After the show is over, how do I follow–up?
Fast. There are companies and salespeople who email quotes, confirmations and copies of orders directly from their exhibit booth to the office of the prospect or customer. That's real fast.
As competition gets fiercer, speed becomes a lethal weapon. Better put – the lack of speed can be fatal in the selling process. How fast you respond to your trade show or business fair leads will be the measure of your success. If you're not following up within 3 days – your competitor has beat you to the punch (and sale).
If you got 200 leads from the show, here are some ideas on how to convert them into sales. Many of the methods and techniques listed here are things you should have done weeks before the trade show took place.
If you find yourself in the large group of people who didn't make follow up plans before the show, make follow–up an integral part of pre–show planning the next time you exhibit. Not only will pre–planned follow–up increase your results, it will help you improve the way you generate leads on the trade show floor.
If you have difficulty following up, the answers to these questions will tell you why:
- Do you have a game plan that was finished before the trade show started?
- Do you have blank business cards? Turn your business card leads over – if there's nothing written on them, your ability to follow–up effectively is diminished.
- Do you have a lead sheet or questionnaire that was filled out at the show?
- Do you have a script ready for your follow–up contact with prospects?
Here's how to succeed at trade show or business fair follow–up:
- Define your follow up program before the show. – make sure the information you're gathering matches the information needed for effective follow–up.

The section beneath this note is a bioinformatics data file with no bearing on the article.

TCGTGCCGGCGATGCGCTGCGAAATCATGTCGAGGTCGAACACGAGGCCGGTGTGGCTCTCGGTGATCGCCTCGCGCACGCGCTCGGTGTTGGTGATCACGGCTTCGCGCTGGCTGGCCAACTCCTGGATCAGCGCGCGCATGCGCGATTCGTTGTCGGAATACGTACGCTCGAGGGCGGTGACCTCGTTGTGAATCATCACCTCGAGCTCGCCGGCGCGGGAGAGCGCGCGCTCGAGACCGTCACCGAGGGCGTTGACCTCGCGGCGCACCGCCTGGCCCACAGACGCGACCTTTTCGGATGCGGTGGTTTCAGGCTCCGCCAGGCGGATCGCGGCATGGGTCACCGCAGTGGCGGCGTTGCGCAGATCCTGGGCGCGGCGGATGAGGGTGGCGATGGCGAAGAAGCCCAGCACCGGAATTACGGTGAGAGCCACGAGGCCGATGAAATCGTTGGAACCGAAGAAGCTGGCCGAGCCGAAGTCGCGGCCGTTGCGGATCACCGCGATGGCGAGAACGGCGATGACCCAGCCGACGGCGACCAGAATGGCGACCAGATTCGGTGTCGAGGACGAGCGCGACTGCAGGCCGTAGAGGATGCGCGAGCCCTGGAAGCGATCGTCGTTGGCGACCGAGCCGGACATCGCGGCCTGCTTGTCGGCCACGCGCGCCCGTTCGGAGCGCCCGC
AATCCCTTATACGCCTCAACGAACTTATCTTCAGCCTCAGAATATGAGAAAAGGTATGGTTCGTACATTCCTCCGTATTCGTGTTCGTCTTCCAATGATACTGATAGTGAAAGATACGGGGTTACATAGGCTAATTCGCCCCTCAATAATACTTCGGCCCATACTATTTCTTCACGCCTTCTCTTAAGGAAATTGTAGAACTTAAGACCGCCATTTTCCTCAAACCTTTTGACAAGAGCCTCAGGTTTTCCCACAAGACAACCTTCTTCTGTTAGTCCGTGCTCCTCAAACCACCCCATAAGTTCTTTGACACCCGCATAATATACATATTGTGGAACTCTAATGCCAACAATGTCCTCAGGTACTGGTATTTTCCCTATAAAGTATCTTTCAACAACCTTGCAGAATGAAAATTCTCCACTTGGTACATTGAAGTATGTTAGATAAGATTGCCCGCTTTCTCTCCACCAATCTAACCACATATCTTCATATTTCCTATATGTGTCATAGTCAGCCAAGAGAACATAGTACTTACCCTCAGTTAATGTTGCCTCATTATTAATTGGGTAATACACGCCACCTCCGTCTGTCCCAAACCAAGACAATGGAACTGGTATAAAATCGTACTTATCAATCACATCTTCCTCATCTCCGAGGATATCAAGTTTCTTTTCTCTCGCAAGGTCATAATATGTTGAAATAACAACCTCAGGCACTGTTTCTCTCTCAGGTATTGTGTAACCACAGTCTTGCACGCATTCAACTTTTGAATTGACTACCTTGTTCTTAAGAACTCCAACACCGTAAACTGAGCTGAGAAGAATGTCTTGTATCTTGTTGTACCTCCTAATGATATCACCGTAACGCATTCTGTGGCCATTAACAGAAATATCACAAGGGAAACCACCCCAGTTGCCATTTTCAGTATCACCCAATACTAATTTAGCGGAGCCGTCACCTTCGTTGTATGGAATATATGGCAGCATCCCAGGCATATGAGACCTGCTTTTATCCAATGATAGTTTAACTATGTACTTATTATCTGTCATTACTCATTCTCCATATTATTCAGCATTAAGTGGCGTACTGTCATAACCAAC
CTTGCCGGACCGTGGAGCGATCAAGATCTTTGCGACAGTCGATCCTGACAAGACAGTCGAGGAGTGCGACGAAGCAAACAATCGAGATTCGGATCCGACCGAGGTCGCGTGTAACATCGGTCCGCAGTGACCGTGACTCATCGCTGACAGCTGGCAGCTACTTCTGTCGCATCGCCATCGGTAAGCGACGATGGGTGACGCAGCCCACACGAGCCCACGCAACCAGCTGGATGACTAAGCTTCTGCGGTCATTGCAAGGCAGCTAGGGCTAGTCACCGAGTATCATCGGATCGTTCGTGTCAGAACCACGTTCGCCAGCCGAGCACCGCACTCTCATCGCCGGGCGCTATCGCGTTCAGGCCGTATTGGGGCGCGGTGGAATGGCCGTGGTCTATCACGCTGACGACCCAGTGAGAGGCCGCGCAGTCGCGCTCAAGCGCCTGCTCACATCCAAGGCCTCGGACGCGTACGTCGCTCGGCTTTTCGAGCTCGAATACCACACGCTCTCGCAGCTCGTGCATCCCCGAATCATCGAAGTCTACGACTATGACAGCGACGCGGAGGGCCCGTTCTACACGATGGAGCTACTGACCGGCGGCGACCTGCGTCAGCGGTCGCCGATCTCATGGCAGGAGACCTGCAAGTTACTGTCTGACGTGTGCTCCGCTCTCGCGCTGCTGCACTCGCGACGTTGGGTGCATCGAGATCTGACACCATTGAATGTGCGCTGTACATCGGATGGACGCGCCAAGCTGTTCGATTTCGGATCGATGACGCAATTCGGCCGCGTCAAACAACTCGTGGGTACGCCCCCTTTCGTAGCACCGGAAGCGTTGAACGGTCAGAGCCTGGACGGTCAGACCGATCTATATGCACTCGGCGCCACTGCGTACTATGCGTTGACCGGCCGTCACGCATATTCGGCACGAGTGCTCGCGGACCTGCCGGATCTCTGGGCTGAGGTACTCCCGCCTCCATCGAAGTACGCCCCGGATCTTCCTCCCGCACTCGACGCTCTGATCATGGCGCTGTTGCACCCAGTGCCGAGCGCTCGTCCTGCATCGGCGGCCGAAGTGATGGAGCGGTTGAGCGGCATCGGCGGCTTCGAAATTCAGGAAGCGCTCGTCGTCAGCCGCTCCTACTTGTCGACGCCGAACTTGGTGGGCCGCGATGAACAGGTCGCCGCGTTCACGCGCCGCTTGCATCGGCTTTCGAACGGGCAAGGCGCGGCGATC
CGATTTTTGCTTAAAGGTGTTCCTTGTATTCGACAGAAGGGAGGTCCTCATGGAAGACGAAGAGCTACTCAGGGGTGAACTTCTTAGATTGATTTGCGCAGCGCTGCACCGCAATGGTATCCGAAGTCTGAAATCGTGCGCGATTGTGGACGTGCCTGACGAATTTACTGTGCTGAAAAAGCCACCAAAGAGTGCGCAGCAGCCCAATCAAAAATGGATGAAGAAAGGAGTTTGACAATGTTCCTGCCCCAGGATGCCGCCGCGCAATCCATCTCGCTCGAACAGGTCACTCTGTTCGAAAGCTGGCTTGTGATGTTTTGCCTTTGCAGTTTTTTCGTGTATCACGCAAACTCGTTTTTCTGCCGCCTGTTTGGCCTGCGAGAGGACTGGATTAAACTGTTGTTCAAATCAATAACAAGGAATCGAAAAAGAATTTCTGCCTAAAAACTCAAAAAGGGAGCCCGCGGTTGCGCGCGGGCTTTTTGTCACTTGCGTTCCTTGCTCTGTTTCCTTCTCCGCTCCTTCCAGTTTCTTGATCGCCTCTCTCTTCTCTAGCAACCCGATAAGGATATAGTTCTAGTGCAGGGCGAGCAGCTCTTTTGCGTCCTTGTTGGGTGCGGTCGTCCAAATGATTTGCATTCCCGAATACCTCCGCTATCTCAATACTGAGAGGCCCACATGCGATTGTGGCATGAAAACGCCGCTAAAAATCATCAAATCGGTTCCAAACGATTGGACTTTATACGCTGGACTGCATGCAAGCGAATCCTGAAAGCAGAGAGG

- Meet immediately after the show and review every lead.
- Organize leads by type of follow–up, and heat (interest level) of prospect.
- Draft a nice short, creative, non–vomit follow–up letter.
- Email or call every contact within 3 days.
- Have separate contact sheets for each prospect.
- Have a scripted first contact that is creative, and ties back to the information given or gained from the show.
Try these opening lines if you write an email:
- The Business Fair presented me an opportunity to meet you. I'd like to get to know you better...
- We can help! (bold 24–point type) From the information you provided us in the questionnaire, we can...
Write an email that gets attention and creates response.
Try these opening lines on the phone:
- Jim, I had an idea about your business after we spoke, but couldn't find you again at the Fair. What have you thought about... (or how is your company currently using...)
- Bill, I couldn't wait until the Carolina Business Fair was over to get back to you. I've been thinking about...
- I wanted to get together with you a few minutes to show you some things about (––––––––––––) that I didn't get a chance to address at the Business Fair. I could do it in under 5 minutes. When is good for you?
Create your own lines. Find one or two that work and use them on everyone.
Your entire objective is to get to the next step in your selling cycle. Most of the time it's an appointment. Whatever it is, focus on completing that step only. Salespeople tend to overshoot the situation and sell too much, too quickly. This makes the prospect nervous and defensive.
Monitor and measure your results. Evaluate your weekly results for two months. This will help you determine the cost per sale and whether or not you will be going back to exhibit next year.
# of live prospects captured at the event.
# of appointments seen this week.
# of new appointments on book (for next week).
# of pending sales – approximate value.
# of actual signed contracts – amount.
After the business fair or trade show is over, it's a horse race to the sale. How well you train, how well you're bred, and who's riding you, will determine the winner of the race.
If you haven't done your follow–up within three days of the show, your competition has.
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